> features, street locations etc to generate models using the Match Photo  
> tool in Sketchup -- or dedicated tools for this, like Imagemodeler.

It depends a very big lot on the original panorama.
To give relevant advice it would be useful to see the source image.
The old panoramas I've seen have been shot with a normal(wide),  
rectilinear lens, and the prints have been cropped and "assembled".
I guess this will automatically generate some kind of cylindrical view,  
but without the curvy horizontal lines?
When building a 3D model from such a source you're facing several problems.
Using photogrammetric tools like ImageModeler (now only available to  
Autodesk customers), PhotoModeler and tgi3Ds PhotoScan (my favourite)  
would be the choice for making accurate models.
However, that would usually require several photos, shot from different  
viewpoints - which you probably don't have.
It would also require that the photos are uncropped - which you don't have  
neither, as they have to have been cropped to be assembled into a panorama.
It would also usually require that the image format is rectilinear - which  
it probably isn't?
The newer versions of ImageModeler may be able to handle panoramic views?  
My version is from before Autodesk bought it.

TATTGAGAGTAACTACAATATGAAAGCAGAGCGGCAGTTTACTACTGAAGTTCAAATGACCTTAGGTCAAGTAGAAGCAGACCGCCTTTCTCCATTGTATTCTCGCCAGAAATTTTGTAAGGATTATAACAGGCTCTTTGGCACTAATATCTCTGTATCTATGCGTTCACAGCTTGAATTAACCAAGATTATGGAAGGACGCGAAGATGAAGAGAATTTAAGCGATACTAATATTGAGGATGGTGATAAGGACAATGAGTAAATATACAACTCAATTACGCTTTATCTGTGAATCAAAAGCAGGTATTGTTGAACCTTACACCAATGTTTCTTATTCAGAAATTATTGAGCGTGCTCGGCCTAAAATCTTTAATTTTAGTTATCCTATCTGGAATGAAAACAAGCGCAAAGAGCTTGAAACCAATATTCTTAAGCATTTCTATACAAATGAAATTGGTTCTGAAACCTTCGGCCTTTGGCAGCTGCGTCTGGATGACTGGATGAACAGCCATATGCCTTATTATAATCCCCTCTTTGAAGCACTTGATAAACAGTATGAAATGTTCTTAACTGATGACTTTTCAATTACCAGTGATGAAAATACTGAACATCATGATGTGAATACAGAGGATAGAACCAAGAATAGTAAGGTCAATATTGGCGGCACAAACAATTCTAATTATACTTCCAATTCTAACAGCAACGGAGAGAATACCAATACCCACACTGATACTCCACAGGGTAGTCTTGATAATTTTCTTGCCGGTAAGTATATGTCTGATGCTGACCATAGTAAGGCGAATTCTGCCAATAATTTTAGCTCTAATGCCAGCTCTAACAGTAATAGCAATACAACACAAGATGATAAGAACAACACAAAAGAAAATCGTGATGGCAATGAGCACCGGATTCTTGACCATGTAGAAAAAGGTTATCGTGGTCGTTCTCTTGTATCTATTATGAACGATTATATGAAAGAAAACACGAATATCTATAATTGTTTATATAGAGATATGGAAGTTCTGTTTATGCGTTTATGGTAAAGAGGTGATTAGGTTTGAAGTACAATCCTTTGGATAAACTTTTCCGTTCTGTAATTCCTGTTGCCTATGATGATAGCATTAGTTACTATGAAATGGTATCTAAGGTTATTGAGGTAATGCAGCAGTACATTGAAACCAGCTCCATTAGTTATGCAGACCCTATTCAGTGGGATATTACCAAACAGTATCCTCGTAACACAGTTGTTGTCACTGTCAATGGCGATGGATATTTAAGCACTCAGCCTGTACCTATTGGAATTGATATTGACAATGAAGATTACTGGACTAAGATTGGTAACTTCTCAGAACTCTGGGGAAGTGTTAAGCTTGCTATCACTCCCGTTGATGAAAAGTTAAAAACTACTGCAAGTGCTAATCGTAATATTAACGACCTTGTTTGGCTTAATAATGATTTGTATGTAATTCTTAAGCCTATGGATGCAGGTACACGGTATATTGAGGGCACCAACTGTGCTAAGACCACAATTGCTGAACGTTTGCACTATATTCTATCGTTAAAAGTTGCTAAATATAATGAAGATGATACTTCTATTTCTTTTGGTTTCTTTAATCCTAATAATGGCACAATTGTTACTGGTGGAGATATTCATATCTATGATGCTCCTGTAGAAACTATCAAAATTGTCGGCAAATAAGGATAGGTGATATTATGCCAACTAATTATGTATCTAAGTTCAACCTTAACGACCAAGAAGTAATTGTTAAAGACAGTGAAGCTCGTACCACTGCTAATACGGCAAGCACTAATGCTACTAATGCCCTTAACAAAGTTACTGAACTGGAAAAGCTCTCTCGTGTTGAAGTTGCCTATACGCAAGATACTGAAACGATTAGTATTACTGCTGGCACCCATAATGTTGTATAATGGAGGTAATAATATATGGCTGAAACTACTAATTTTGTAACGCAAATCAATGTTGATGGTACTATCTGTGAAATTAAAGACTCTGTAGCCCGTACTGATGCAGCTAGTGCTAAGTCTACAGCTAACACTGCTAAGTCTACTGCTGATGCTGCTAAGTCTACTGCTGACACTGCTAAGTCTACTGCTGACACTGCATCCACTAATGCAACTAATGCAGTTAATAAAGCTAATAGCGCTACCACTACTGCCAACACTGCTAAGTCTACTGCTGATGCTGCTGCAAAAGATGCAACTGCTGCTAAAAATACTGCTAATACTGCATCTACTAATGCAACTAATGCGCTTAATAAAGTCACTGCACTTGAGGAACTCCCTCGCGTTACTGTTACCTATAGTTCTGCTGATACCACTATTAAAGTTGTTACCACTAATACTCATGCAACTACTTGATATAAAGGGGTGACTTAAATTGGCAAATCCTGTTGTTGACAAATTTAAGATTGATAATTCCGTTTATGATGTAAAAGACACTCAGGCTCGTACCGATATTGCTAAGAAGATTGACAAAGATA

This really leaves you with the built-in Photomatch tool in SketchUp.
It uses a single photo, and calculates the fov and camera position based  
on the perspective lines. It usually requires a building with a known 90  
degrees corner to start with. It prefers uncropped photos too, but it  
makes it a lot easier to "cheat" than with strict photogrammetric tools.
Combined with Google Earth it should be possible to make a fairly usable  
geolocated model in SketchUp - but as Peter writes - it all depends on the  
panorama itself, which we haven't seen yet...


>
> PeterM
>
> --- In [hidden email], "Artkadet" <v4alan@...> wrote:
>>
>> I'm new here, and working with a friend on a digital reconstruction of  
>> a long vanished small town in California.  We have an old panorama of  
>> the town.  I'm considering using SketchUp and Google Earth to help  
>> position the buildings correctly relative to one another and the  
>> landscape.  I believe that to do this I will have to correct the  
>> perspective in the old photo, in a way reversing the usual process of  
>> making a panorama.  Does anyone here have any suggestions as to how  
>> best to go about this?  Are their tools that can rectify a panorama, or  
>> is there a better way to go about this?
>>
>> Thanks!

--
Bjørn K Nilssen - 3D viz & 360 panoramas


------------------------------------

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Re: Old Panorama

Artkadet